Earlier I was reading a Huffington Post article that talked about a study by Randstad US showing that women believe Flexibility at workflexibility and adaptability are the two skills they need to succeed in the workplace.

Also, a couple of months back there was an article about a study conducted by staffing firm Mom Corps in US that found that nearly half of workers were willing to part with as much as 10 percent of their salaries in exchange for a more flexible work routine.

This reminded me of the long running debate about flexibility in the work place. Whether it is good or bad would be hard to say without giving it some consideration.

Scenario I – The Advent of Information Age

Until a few year’s back employers didn’t have to deal with this dilemma. There were regular 9 – 5 jobs that employees were happy to work in. There was enough for everybody to go around and people enjoyed what they did. There were no computers in the work place and employees came in the morning and buried their heads into piles of files. There was enough time to chitter-chatter as they went about the day’s work. The office was not only a place to work, but also a social spot to meet and talk with like-minded individuals.

However, with the advent of an age where information holds the power and any workplace is incomplete without the necessary hardware and Internet, paperwork has become redundant. Employees have to come in day after day, sit and stare in their screens, with regular jail-breaks for lunch and an odd trip to the toilet. The office chatter has been reduced to professionally addressed e-mails with file attachments, addressed to someone sitting at an arm’s length from you. As if that weren’t enough, there is software designed to clock your actual hours in front of the screen, which takes random snapshots to make note of your work ethics. Every thing you do is under scrutiny, from your peers, from your compatriots and from your boss!

Is it too much too crave for a personal space?

Scenario II – The World in an Economic Crisis

If we were still in 1980s and someone were to say that they were working two jobs, the first reaction you would get would be that of pity. People will wonder how hard it may be for them to make it work.

However, in today’s times and especially after the global melt-down, it seems almost every other person is working more than one job. Sometimes it may be out of necessity for money, at others it may be because they had ended up in a wrong place because they needed to grab onto something, even if it were a rotten plank to save them from sinking. But now, they want to expand their horizons and reach the shore, even if it means swimming a tide. After all what defines us humans is our audacity!

Is it too much to follow your dreams?

Scenario III – Changing priorities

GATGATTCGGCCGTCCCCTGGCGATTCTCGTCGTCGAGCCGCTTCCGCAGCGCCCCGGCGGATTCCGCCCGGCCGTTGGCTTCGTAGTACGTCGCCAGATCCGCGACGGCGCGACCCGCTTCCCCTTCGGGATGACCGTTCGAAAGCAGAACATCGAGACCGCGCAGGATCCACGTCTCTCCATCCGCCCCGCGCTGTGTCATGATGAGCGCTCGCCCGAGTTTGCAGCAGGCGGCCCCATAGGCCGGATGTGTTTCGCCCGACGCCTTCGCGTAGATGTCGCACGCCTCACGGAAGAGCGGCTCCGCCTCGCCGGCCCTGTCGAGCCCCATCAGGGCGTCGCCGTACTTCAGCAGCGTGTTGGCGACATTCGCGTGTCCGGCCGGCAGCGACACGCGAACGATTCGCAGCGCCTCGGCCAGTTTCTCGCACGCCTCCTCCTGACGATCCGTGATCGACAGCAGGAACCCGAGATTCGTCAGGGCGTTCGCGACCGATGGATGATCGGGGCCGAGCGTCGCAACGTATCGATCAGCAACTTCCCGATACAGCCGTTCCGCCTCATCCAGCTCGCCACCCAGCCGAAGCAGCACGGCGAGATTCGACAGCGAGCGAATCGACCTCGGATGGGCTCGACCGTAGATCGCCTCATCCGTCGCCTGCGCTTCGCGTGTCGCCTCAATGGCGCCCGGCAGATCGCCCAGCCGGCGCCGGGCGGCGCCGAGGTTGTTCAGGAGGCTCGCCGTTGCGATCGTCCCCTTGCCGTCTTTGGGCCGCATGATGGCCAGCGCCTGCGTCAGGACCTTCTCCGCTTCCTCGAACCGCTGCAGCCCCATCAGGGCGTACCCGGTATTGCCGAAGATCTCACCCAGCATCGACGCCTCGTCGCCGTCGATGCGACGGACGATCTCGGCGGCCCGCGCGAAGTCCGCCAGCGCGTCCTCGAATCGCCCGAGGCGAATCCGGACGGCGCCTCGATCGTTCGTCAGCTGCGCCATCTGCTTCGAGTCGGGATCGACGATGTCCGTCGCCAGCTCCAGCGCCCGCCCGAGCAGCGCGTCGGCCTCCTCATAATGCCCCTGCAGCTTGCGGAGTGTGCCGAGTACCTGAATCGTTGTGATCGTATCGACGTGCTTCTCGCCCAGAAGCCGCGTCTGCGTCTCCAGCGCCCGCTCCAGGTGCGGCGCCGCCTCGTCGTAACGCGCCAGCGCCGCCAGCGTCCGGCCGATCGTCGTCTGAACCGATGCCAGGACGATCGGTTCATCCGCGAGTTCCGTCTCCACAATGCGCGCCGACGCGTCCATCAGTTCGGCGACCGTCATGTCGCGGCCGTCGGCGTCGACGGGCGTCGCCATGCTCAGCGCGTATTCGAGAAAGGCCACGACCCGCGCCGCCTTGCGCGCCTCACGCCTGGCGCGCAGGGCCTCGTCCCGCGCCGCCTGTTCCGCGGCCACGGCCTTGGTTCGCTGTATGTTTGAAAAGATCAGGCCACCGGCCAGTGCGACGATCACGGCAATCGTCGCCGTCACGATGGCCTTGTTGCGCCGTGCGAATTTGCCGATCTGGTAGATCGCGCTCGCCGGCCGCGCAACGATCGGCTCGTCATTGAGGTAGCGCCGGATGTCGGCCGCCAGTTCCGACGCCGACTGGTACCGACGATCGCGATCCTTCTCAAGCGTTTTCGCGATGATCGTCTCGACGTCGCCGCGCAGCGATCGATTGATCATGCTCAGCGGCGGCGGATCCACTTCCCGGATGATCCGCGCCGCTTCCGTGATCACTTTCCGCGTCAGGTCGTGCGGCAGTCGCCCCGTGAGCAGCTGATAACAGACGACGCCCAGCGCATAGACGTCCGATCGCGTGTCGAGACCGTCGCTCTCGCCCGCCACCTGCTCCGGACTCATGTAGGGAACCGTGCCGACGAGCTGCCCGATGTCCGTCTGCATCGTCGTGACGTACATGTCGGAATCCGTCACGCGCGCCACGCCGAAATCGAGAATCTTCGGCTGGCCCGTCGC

Priorities are changing rapidly for both the organisations and the workers. This is a time when work is no longer limited to a single office and emphasis is on efficiency and optimum utilization of all possible resources. Offices are working round the clock as new setups come into play that let people hire office spaces on an hourly basis! Is this not flexibility?

For employees, there has been a vast increase in the nature of opportunities as graduate courses have diversified exponentially. With more emphasis on skills and experience, students plan out their life 20 years ahead into the future and work towards it. It’s like a Hollywood romance where the protagonist would go through 2 whole hours to get to his love. But what happens after the 2 hours of struggle? What’s going on inside the young minds after they have done all they had wanted to, reached their place, got that job….what next? This is a time when they realize the importance of family and friends and start craving for a little more time with them.

At a time when even the Government has come a full circle from a regulated maternity leave to a shared leave between parents, allowing them to take six months off work each, we can see the World changing around us with passing time.

The question whether flexibility at work is good or bad has already been answered. The real question is whether we are willing to accept the answers or will we, as employers, continue to act like a jealous teenage girlfriend who wants to keep her lover just to herself?

We are all adults and perhaps if we treat our employees like one and trust their judgment, we may not only succeed in increasing their productivity but also win them over!

As Kahlil Gibran once said – “If you love somebody, let them go, for if they return, they were always yours”.

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